It could hardly be expected that the program of the Grange would satisfy all farmers. For the agricultural discontent, as for any other dissatisfaction, numerous panaceas were proposed, the advocates of each of which scorned all the others and insisted on their particular remedy. Some farmers objected to the Grange because it was a secret organization; others, because it was nonpartisan. For some the organization was too conservative; for others, too radical. Yet all these objectors felt the need of some sort of organization among the farmers, very much as the trade-unionist and the socialist, though widely divergent in program, agree that the workers must unite in order to better their condition. Hence during these years of activity on the part of the Grange many other agricultural societies were formed, differing from the Patrons of Husbandry in specific program rather than in general purpose.
The most important of these societies were the farmers' clubs, at first more or less independent of each other but later banded together in state associations. The most striking differences of these clubs from the Granges were their lack of secrecy and their avowed political purposes. Their establishment marks the definite entrance of the farmers as a class into politics. During the years 1872 to 1875 the independent farmers' organizations multiplied much as the Granges did and for the same reasons. The Middle West again was the scene of their greatest power. In Illinois this movement began even before the Grange appeared in the State, and its growth during the early seventies paralleled that of the secret order. In other States also, notably in Kansas, there sprang up at this time agricultural clubs of political complexion, and where they existed in considerable numbers they generally took the lead in the political activities of the farmers' movement. Where the Grange had the field practically to itself, as in Iowa and Minnesota, the restriction in the constitution of the order as to political or partisan activity was evaded by the simple expedient of holding meetings "outside the gate," at which platforms were adopted, candidates nominated, and plans made for county, district, and state conventions.
In some cases the farmers hoped, by a show of strength, to achieve the desired results through one or both of the old parties, but they soon decided that they could enter politics effectively only by way of a third party. The professional politicians were not inclined to espouse new and radical issues which might lead to the disruption of party lines. The outcome, therefore, was the establishment of new parties in eleven of the Western States during 1873 and 1874. Known variously as Independent, Reform, Anti-Monopoly, or Farmers' parties, these organizations were all parts of the same general movement, and their platforms were quite similar. The paramount demands were: first, the subjection of corporations, and especially of railroad corporations, to the control of the State; and second, reform and economy in government. After the new parties were well under way, the Democrats in most of the States, being in a hopeless minority, made common cause with them in the hope of thus compassing the defeat of their hereditary rivals, the old-line Republicans. In Missouri, however, where the Democracy had been restored to power by the Liberal-Republican movement, the new party received the support of the Republicans.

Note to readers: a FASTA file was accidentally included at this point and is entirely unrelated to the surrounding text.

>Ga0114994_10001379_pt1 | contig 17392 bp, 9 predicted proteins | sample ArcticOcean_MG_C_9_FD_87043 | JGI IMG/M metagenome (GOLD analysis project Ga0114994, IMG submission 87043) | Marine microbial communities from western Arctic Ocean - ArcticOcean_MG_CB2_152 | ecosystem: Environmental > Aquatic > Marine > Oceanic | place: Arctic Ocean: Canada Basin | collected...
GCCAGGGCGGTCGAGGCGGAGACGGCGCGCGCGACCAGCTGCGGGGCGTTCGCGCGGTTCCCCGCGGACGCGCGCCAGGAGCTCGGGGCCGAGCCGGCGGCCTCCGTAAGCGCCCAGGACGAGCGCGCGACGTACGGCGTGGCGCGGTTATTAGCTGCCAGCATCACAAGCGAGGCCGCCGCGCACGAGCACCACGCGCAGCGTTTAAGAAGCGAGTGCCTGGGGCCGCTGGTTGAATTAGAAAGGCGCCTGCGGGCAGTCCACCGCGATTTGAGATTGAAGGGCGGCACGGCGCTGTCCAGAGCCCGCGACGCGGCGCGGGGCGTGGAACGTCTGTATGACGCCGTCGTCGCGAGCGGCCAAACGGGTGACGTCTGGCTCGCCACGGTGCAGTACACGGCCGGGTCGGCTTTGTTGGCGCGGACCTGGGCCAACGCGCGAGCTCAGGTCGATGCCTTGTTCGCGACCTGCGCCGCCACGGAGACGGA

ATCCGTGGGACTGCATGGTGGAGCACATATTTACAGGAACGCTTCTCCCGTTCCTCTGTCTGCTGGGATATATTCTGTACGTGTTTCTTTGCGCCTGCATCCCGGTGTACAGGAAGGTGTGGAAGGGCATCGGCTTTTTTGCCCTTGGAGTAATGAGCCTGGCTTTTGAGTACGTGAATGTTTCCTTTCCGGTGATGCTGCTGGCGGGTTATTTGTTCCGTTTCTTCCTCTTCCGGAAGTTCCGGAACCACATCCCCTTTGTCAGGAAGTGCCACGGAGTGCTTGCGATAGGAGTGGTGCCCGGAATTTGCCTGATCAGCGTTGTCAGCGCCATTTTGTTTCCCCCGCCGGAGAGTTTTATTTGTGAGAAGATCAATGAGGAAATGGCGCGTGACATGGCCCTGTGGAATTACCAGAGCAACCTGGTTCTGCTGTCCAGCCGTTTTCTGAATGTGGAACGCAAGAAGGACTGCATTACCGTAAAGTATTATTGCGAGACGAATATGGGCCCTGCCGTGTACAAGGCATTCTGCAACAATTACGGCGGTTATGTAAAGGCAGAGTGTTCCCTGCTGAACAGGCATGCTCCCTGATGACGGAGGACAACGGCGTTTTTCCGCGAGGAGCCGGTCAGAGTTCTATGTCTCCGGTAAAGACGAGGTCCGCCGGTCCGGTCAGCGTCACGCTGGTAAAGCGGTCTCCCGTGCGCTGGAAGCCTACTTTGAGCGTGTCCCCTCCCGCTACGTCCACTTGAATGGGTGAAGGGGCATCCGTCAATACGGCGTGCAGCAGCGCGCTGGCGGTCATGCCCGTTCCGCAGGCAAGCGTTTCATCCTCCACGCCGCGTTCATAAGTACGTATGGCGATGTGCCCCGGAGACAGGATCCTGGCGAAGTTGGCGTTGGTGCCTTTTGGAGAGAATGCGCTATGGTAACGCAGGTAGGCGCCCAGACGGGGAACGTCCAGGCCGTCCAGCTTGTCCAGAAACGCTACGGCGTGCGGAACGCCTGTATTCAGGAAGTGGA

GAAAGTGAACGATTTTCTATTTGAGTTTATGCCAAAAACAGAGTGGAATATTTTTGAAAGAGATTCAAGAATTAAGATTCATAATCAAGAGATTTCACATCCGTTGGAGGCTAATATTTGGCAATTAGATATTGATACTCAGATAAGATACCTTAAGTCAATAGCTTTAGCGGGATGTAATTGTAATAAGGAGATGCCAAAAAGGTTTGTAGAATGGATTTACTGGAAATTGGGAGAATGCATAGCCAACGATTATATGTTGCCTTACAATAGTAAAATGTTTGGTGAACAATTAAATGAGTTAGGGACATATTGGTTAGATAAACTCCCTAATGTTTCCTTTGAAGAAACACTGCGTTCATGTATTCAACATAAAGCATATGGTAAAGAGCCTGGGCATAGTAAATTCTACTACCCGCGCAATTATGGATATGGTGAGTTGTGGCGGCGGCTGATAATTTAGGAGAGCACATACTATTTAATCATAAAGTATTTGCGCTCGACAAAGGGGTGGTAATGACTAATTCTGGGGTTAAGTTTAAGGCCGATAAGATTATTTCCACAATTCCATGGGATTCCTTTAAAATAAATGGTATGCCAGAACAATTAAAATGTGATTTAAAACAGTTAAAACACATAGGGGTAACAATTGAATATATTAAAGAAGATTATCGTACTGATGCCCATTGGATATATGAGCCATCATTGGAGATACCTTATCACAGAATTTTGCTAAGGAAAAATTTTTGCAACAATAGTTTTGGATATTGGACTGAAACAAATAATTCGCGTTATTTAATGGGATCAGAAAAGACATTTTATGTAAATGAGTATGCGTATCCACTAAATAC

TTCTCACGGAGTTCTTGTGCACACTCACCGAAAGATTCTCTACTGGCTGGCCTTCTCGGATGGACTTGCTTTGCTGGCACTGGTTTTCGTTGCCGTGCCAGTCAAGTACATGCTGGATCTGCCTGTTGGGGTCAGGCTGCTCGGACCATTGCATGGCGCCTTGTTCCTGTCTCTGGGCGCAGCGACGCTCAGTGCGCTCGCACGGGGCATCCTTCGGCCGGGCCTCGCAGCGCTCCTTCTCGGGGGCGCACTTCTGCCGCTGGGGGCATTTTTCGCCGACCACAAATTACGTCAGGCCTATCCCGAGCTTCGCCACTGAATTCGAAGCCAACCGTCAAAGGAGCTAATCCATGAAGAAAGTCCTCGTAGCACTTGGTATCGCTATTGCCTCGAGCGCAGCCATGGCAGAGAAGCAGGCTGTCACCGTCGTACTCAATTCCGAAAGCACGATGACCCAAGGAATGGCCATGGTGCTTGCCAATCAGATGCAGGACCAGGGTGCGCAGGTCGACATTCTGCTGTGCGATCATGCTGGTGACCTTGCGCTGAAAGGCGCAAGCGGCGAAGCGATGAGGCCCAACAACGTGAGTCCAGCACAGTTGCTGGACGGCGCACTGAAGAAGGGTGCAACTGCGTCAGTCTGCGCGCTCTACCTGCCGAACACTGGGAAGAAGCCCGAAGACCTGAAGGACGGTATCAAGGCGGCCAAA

Illinois, where the farmers were first thoroughly organized into clubs and Granges, was naturally the first State in which they took effective political action. The agitation for railroad regulation, which began in Illinois in the sixties, had caused the new state constitution of 1870 to include mandatory provisions directing the legislature to pass laws to prevent extortion and unjust discrimination in railway charges. One of the acts passed by the Legislature of 1871 in an attempt to carry out these instructions was declared unconstitutional by the state supreme court in January, 1873. This was the spark to the tinder. In the following April the farmers flocked to a convention at the state capital and so impressed the legislators that they passed more stringent and effective laws for the regulation of railroads. But the politicians had a still greater surprise in store for them. In the elections of judges in June, the farmers retired from office the judge who had declared their railroad law unconstitutional and elected their own candidates for the two vacancies in the supreme court and for many of the vacancies in the circuit courts.